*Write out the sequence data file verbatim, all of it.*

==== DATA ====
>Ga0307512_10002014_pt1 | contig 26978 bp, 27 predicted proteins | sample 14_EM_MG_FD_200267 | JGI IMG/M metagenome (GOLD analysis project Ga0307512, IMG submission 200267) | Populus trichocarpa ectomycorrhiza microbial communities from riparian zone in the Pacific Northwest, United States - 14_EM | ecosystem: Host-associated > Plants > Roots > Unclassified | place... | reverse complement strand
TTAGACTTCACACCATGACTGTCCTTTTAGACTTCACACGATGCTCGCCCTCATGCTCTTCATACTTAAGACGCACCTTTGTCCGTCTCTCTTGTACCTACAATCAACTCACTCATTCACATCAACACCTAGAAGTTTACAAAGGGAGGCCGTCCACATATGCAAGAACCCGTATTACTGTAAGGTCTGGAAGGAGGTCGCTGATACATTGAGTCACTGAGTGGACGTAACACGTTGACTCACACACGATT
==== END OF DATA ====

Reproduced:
>Ga0307512_10002014_pt1 | contig 26978 bp, 27 predicted proteins | sample 14_EM_MG_FD_200267 | JGI IMG/M metagenome (GOLD analysis project Ga0307512, IMG submission 200267) | Populus trichocarpa ectomycorrhiza microbial communities from riparian zone in the Pacific Northwest, United States - 14_EM | ecosystem: Host-associated > Plants > Roots > Unclassified | place... | reverse complement strand
TTAGACTTCACACCATGACTGTCCTTTTAGACTTCACACGATGCTCGCCCTCATGCTCTTCATACTTAAGACGCACCTTTGTCCGTCTCTCTTGTACCTACAATCAACTCACTCATTCACATCAACACCTAGAAGTTTACAAAGGGAGGCCGTCCACATATGCAAGAACCCGTATTACTGTAAGGTCTGGAAGGAGGTCGCTGATACATTGAGTCACTGAGTGGACGTAACACGTTGACTCACACACGATT